Now a situation has been created whereby not only do ticket prices make it prohibitive for young people to go to Premier League matches, seating arrangements make it almost impossible for them to gather in large groups. None of this is Mourinho’s fault but by criticising the symptom rather than the cause he has made himself part of the problem. The reason why Stamford Bridge is not the raucous arena it should be given the brilliance of the team the Chelsea manager has put together is the same as it is at just about every other major stadium in the country – those in charge of clubs place income first, second and last on their list of priorities and issues such as the ongoing decline in atmosphere are being trampled on in the stampede for riches.
This, though, is where Mourinho has an opportunity. Having identified the problem, he could use his stature at Chelsea and beyond to find a solution. The Portuguese may revel in being an anti-hero but this is his chance to become a hero even to those who would usually love to see him fall flat on his face. All he would need to do is speak to the Chelsea Supporters Trust to seek their views about why Stamford Bridge can be so quiet and then take up those concerns, ones that have already been eloquently raised by Tim Rolls, the Trust’s chairman, with his employers.
Should he do so, Mourinho would pass on a message that fans of his club feel there are too many tourists and day trippers at Chelsea home games; that young people are being priced out of supporting their team; that over-zealous stewarding can sometimes make it difficult for supporters to actually support; that identity is being sacrificed at the altar of greed. It is a message that other managers of leading clubs could also pass on to their bosses, particularly if they have the good of the game at heart as they all claim to.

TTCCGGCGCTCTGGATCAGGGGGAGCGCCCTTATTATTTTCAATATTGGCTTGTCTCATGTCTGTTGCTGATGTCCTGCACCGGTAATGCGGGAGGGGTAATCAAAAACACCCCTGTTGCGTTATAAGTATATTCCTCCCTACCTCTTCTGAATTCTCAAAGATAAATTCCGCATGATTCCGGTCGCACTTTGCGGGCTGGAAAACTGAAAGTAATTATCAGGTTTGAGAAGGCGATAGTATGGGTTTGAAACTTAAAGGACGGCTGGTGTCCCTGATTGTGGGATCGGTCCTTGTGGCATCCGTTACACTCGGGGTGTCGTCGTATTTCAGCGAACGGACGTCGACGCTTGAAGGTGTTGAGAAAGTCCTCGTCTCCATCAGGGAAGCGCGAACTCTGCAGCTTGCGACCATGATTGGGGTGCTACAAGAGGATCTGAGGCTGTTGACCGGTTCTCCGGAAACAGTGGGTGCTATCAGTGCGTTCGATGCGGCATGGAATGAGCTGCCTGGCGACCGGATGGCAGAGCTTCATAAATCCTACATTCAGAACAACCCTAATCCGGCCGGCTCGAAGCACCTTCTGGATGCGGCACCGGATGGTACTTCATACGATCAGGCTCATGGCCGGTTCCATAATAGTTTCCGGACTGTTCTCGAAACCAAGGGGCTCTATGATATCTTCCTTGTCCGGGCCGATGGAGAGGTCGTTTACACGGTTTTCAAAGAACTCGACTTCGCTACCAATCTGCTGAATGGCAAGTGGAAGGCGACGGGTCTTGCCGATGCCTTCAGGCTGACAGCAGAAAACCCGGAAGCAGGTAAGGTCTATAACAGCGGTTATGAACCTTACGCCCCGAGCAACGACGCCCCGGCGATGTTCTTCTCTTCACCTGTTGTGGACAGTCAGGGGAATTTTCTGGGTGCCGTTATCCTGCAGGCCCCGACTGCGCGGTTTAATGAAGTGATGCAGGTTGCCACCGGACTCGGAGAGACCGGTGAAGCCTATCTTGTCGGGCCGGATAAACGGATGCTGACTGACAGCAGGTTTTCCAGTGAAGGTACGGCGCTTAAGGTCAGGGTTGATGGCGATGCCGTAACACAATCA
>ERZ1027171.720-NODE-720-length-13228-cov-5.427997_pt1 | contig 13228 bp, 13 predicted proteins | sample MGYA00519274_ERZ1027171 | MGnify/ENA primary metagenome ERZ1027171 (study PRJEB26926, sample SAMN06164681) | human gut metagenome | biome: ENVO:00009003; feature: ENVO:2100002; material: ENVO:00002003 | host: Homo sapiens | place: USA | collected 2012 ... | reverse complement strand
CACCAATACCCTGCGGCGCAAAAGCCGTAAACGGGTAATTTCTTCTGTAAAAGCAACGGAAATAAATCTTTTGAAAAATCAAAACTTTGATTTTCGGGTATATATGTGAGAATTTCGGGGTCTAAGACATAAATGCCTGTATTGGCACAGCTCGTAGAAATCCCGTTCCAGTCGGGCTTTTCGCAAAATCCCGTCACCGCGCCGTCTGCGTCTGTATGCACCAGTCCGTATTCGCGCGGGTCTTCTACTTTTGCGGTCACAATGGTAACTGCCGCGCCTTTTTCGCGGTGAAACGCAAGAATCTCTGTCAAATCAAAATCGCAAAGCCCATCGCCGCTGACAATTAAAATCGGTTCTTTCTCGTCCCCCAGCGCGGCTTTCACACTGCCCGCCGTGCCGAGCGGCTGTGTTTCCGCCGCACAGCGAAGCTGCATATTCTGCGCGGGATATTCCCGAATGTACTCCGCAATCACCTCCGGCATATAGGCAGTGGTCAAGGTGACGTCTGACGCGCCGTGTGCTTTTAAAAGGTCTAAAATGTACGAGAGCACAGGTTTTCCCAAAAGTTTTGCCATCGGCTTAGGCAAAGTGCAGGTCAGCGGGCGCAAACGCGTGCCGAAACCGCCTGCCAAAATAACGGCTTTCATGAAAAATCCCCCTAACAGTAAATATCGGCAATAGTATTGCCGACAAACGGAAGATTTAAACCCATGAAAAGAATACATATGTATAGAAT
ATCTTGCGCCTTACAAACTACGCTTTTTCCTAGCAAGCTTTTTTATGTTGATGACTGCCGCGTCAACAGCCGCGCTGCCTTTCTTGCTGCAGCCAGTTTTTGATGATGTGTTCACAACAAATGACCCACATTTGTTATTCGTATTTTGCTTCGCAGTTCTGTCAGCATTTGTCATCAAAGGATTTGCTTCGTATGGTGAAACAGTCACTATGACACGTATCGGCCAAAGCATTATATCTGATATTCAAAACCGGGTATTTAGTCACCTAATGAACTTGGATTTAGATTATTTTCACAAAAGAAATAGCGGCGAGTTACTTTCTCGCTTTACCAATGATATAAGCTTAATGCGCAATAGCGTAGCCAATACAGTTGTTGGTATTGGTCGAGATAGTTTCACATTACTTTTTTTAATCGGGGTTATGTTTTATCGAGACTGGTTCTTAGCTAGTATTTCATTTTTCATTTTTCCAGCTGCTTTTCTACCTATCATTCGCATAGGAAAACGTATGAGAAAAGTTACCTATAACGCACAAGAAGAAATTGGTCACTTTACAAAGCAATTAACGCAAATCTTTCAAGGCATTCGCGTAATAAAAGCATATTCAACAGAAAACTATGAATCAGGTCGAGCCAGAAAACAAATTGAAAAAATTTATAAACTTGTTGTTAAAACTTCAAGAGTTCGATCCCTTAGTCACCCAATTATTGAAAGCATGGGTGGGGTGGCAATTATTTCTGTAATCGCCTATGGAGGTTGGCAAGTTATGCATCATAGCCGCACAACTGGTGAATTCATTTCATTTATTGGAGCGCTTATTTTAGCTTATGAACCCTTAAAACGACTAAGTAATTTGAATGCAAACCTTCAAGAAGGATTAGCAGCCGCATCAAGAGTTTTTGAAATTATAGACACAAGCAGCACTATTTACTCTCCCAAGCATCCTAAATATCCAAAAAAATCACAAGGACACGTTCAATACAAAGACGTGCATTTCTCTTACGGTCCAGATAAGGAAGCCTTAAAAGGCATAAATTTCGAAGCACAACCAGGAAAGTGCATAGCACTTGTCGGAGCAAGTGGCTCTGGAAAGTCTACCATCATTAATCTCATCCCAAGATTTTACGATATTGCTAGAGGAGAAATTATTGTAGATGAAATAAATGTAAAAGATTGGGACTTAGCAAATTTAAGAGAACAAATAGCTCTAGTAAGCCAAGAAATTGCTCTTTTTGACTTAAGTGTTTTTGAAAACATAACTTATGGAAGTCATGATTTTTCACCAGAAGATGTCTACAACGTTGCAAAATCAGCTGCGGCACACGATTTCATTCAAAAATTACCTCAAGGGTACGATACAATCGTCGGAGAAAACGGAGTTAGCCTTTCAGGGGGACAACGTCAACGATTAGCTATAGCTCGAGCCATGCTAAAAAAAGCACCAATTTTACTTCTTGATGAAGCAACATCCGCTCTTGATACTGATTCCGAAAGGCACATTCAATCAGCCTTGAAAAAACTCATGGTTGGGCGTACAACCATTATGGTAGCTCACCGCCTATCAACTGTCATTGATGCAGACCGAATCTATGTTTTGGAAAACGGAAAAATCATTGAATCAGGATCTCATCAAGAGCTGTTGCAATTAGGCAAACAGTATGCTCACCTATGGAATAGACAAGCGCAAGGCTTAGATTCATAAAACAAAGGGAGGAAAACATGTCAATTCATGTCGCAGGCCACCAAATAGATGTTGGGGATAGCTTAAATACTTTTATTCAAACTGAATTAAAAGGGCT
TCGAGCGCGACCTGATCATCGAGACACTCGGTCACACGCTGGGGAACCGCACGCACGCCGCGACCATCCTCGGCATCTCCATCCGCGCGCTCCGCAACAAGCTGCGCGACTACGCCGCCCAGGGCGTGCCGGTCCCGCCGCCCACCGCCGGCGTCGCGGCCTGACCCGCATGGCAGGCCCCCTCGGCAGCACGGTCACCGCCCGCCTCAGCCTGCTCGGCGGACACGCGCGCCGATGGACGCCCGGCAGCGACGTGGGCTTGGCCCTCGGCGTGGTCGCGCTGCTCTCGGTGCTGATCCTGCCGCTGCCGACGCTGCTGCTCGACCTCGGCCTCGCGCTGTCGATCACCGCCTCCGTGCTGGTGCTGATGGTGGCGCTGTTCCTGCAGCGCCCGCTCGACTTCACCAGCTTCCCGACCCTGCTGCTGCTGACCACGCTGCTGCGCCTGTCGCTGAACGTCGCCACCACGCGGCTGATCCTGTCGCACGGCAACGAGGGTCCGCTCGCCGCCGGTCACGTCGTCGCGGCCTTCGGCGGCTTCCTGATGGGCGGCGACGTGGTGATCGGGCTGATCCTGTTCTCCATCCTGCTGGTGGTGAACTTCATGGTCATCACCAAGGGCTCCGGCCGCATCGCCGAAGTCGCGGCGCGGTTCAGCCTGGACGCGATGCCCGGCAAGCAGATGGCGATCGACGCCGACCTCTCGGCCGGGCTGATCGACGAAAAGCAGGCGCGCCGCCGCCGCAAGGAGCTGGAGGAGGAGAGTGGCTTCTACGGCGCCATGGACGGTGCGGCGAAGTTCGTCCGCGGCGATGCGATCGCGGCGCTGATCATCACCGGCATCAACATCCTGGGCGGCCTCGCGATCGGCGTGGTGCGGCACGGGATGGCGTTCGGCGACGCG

Mourinho could even go a significant stage further. He could recognise that there are countless thousands of teenagers like his own son who desperately want to go to football matches. But their parents do not have reported annual salaries of £8.5 million and they do not have access to complimentary tickets. He could recognise that he is in an almost unique position of influence, as the country’s most powerful manager, and fight on their behalf. He could maybe even acknowledge that the money he takes from football is on such an incredible scale that he would be able to take a seven-figure pay cut on the condition that Chelsea use the proceeds to subsidise tickets for young people.
If Mourinho really wants Stamford Bridge to become more atmospheric then it is in his gift to make that happen. But if all he does is criticise those who pay extortionate ticket prices for not making enough noise then he is complicit in the problem.
First appeared in The Times and published with permission